Are you a writer? Do you believe you are a good writer? Do you write just for fun? Do you plan to maybe someday submit your work to be published? Have you ever been rejected? Are you afraid of rejection slips? The following is what prompted me to ask these questions.
I very often hear that a writer won’t submit their short stories to contests that the big boys (like Glimmer Train, for instance) host because of the entry fees. Really? Seriously? Fifteen dollars for a chance at winning twelve-hundred dollars, twenty copies of the book and being officially published in a respectable issue of something isn’t worth that kind of pocket change to you? It makes me wonder.
I think what’s really going on is that writers have no faith in themselves, and rarely actually try to better themselves in their craft. They write a few short stories that friends and family declare are great, and they just plateau there. Why fix what ain’t broken, I guess. But when it comes time for other literary types to really put a magnifying glass to their work, the interest is lost. Why?
It’s because somewhere inside, they know they aren’t good enough to place in a contest of that caliber and also know they aren’t going to take any real steps to improve. So, they chuck their stuff up all over the Internet and eventually self-publish a collection of their own short stories (which, by the way, are very likely in dire need of an edit and polish). This scenario plays out every single day in Writerville. Where’s the drive? Where’s the fire? What happened to the desire to win, to succeed?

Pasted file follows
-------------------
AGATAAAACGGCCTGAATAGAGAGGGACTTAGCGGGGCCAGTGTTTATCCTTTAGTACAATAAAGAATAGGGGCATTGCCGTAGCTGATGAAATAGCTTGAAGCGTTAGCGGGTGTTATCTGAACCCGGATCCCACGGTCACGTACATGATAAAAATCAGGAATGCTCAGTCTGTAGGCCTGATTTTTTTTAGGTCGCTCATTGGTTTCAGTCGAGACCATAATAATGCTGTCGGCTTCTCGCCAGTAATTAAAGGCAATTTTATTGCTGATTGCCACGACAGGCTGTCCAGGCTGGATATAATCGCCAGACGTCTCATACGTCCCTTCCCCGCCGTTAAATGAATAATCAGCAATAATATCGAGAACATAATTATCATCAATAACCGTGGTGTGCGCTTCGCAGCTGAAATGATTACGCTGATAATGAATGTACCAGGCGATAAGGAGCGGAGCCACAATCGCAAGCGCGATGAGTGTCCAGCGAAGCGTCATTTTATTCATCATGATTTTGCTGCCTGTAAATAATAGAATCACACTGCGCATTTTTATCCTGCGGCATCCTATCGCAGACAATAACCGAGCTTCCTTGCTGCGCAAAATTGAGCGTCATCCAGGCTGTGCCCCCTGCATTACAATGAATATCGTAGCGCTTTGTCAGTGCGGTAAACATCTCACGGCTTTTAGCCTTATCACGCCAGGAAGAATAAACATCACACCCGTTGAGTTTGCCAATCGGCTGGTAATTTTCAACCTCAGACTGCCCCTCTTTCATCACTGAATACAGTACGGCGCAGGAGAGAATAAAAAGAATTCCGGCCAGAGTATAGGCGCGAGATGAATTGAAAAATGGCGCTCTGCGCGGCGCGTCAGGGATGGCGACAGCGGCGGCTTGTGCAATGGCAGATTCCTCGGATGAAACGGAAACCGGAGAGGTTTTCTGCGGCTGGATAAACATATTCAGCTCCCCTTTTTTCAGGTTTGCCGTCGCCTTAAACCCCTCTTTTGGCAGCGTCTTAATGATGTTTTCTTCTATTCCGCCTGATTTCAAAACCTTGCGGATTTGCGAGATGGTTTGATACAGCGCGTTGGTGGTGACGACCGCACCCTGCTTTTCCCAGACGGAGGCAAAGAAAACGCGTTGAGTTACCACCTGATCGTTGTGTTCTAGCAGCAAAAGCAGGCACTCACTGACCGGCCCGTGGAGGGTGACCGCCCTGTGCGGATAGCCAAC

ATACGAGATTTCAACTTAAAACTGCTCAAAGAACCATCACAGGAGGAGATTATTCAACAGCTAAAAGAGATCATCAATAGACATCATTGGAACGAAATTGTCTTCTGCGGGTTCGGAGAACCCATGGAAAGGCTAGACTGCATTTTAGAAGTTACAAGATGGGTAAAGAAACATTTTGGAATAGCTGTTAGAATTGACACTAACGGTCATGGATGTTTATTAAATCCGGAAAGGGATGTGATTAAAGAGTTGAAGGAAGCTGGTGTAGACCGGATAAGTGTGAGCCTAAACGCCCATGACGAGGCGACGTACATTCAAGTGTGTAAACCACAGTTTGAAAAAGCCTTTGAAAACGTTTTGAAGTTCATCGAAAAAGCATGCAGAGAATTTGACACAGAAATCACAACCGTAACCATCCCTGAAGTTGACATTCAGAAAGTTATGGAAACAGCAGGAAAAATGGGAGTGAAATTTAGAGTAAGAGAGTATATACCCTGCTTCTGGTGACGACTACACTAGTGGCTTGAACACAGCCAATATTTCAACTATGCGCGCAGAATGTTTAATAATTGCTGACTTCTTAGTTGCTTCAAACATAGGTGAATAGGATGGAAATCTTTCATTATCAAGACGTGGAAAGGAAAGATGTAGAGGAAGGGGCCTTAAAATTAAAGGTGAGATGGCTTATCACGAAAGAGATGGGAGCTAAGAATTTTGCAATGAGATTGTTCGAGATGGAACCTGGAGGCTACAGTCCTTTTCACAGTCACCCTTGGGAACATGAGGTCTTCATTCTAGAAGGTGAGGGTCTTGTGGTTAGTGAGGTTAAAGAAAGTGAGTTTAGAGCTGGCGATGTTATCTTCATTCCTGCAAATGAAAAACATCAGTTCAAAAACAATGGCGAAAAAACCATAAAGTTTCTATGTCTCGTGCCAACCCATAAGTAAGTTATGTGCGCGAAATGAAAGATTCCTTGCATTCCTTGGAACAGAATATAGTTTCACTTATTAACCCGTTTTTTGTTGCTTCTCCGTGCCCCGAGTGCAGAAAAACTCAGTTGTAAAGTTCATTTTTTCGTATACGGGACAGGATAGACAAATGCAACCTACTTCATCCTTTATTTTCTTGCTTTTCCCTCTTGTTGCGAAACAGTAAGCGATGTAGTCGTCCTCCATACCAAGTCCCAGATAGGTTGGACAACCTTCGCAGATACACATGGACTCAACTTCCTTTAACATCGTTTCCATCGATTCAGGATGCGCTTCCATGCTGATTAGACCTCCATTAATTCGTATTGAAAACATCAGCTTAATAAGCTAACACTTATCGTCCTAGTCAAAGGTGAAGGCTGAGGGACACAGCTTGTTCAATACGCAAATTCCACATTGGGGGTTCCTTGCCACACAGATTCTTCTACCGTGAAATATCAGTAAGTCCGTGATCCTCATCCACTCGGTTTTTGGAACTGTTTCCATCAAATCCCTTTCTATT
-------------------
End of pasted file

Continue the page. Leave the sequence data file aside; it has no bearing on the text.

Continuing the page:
I’ll wager the entry fee to a short story contest that these very same people, the ones to whom a twenty-dollar bill is like a gold brick, spend twice and three times that much in a single evening out enjoying themselves. So then it simply comes down to drive and sacrifice. Hell no you aren’t winning any real contests if you would rather throw your entry fee money into bowling down at the lanes or having a few drinks with friends. Nobody said being a writer was easy. It’s tough as nails, which is exactly what your attitude about succeeding has to be.
Do I enter the “big money” contests? You bet I do. Have I won yet? Nope. Will I? Yes. Yes I will, and I don’t care how long it takes. Writing is either a pastime or a dream for you, and it’s time to be honest about which category you fall into. Being a published writer whose bills are paid by that writing is my dream, my personal plateau. If yours is just to show your friends and family what a good quick tale you can spin and then get it on the Internet as fast as possible, that’s great! Then you are already a success, because that is really, really easy to do.